There are many first-world problems associated with owning a yacht, and last weekend I found myself confronted with two of them. (I apologize in advance to anyone who is still saving to purchase their first boat and has not yet been blessed with such "problems.")
Problem #1: The yacht is in the wrong place.
No, Arriba had not drifted away, although this has been known to occur in the past. Rather, Arriba was berthed at Wirrina Cove, where I'd left her after my last sailing trip to Kangaroo Island. In less than a week though Arriba needed to be at North Haven (Adelaide), 44 nautical miles away, for the 2016 King of the Gulf (KoG) Race.
Problem #2: The yacht cellar is empty.
My dear crew from the aforementioned KI sailing trip had completely drained Arriba of all alcoholic beverages. Either that, or Arriba's supply of wine had been sucked into some Bermuda Triangle of booze. For some inexplicable reason, the non-alcoholic beverages were untouched.
Fortunately, one of my crew, Nick, is the co-owner and winemaker at Top Note Wines in the Adelaide Hills. So on Sunday, with my other crew member, Byron, I drove to Top Note to visit their recently-opened cellar door. I hasten to add that normally I do not go wine tasting in the morning, nor before going sailing, but this was an emergency - of sorts. One simply cannot purchase wine without first tasting. We sampled the Chardonnay, Pinot Noir, Merlot and Noble Rose, and all were delicious.
|Skipper and Byron tasting Top Note wines.|
On the way down to Wirrina we made a delivery of Top Note wines to the Normanville Hotel, and it was 12:00 before we were finally underway.
The forecast was for W to SW 10 knots around sunrise, then tending S to SW 10 to 15 knots in the middle of the day, before reaching 15 to 20 knots in the late afternoon. The forecast swing to the S/SW did not occur however until late afternoon, and we mostly enjoyed 5 to 10 knots from the W then SW most of the way. Fortunately the flood tide kept us moving along at 5 knots during the frequent lulls. Perfect conditions for Arriba's big gennaker.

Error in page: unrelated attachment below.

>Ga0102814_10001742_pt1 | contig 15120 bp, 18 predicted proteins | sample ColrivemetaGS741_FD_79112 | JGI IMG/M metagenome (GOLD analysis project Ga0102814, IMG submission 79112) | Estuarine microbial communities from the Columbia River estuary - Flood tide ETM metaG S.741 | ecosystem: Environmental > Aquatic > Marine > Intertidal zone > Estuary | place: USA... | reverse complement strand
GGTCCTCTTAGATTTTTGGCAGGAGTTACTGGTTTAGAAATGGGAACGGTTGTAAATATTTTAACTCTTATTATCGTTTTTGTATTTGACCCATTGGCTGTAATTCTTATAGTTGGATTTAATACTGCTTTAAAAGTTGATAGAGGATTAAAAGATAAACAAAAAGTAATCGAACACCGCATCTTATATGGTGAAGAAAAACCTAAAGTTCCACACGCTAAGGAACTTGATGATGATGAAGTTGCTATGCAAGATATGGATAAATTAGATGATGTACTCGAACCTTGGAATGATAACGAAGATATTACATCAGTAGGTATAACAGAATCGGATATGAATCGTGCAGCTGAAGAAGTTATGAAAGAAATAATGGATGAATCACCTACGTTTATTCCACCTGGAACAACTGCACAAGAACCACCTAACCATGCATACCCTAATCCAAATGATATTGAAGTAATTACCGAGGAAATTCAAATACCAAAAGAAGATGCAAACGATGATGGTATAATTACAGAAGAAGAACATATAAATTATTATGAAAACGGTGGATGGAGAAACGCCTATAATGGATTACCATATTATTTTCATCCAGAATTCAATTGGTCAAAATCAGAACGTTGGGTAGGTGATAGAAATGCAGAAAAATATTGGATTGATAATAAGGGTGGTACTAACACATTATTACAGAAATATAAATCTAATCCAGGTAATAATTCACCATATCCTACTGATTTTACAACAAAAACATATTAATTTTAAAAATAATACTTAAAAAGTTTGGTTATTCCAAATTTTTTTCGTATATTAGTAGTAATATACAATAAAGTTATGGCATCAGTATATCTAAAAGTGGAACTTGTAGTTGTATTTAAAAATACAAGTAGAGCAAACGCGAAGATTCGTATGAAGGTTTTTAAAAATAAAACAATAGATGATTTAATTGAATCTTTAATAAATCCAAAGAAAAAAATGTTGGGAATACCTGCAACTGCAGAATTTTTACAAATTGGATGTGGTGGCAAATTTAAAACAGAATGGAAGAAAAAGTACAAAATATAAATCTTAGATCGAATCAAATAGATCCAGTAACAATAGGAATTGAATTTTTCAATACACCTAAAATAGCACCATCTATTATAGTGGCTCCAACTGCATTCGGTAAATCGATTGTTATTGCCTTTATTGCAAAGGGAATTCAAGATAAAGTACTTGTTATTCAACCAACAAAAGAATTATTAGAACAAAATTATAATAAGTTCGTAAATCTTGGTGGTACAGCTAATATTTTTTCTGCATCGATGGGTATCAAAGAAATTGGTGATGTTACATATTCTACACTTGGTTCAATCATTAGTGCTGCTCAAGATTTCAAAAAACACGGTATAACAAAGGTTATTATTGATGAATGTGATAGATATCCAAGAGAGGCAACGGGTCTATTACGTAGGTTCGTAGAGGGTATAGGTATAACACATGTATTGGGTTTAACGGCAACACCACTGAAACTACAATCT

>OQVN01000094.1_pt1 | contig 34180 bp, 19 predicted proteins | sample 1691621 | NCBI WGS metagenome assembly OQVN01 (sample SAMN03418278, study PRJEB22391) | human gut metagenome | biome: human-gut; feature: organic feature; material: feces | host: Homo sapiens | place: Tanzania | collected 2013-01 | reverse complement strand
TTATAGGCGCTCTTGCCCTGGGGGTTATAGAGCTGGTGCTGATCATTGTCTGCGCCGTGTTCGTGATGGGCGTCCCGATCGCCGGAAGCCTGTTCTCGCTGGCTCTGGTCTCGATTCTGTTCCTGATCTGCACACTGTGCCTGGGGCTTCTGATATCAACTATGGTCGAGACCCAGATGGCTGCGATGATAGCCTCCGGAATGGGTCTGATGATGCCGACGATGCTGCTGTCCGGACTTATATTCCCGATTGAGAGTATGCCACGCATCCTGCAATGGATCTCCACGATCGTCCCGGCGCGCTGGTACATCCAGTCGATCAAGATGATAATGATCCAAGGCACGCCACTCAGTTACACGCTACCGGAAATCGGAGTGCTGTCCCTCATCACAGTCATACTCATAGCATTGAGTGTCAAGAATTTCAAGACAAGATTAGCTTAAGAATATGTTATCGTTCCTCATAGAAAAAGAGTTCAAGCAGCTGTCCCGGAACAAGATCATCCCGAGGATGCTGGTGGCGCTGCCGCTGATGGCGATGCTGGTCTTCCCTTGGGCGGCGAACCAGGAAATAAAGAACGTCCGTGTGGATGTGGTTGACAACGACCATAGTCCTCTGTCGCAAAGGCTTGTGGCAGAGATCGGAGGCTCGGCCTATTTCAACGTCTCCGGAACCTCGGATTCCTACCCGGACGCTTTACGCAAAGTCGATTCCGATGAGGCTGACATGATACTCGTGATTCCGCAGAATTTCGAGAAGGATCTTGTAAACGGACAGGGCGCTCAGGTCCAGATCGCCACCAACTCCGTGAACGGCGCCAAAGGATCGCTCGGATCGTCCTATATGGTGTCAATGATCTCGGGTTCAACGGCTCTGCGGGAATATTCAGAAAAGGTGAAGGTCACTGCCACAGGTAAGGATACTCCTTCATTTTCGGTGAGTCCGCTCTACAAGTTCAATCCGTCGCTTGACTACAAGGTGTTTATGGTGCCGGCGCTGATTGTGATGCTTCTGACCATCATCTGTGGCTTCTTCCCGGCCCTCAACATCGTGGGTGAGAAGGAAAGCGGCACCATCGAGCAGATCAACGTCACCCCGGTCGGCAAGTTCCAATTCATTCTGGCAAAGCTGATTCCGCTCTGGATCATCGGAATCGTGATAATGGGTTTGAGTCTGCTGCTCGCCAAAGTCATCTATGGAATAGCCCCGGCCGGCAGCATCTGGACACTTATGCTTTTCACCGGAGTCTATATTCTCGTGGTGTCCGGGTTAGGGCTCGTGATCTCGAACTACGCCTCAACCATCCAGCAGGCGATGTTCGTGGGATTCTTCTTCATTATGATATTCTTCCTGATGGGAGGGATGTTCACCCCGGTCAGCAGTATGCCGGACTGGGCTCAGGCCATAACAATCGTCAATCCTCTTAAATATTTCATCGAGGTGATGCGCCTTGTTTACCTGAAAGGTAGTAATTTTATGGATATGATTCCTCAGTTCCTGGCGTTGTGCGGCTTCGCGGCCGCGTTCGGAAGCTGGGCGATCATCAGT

Happy hour was 17:00 and we enjoyed a taste of the Top Note Chardonnay (Byron and Nick below).
Around 18:30 the wind finally swung around to the South. At last it was time to fly the spinnaker. Till now we'd been enjoying Chardonnay sailing with the autopilot doing all the work, but now our adventures were about to begin.
We had not raised the spinnaker in some time and were quite rusty. First, we inadvertently rigged the spinnaker, which is an asymmetrical, on the wrong (port) tack. Before you relegate us to the noob basket, that had been our tack all day, but of course the wind had swung around. Fortunately we caught that mistake in the nick of time (although Bryon caught it, not Nick). Then, there was a knot in the dousing line, making it impossible to raise the sock. Finally, just as we thought we had everything sorted out and had almost raised the spinnaker, the halyard shackle released. The spinnaker came crashing down on us and the shackle went flying to the top of the mast. Oops!
We were now sailing along under mainsail alone, doing about 5 knots, and at this rate we'd get to North Haven well after dark. What to do? Redeploy the gennaker or send someone up the mast in the bosun's chair to retrieve the spinnaker halyard? Nick, the lightest of us, graciously offered to do the latter, and took the top photo in the process.
Finally, around 19:00 we raised the spinnaker. That's me in front of it.
NB: Even after all that we didn't quite rig it right. I'm holding the dousing line which does not normally wrap around the sheet.
Our speed jumped to 8 to 10 knots and we quickly covered the remaining miles to North Haven. On the final approach we were treated to a glorious sunset.
|Wirrina to North Haven.|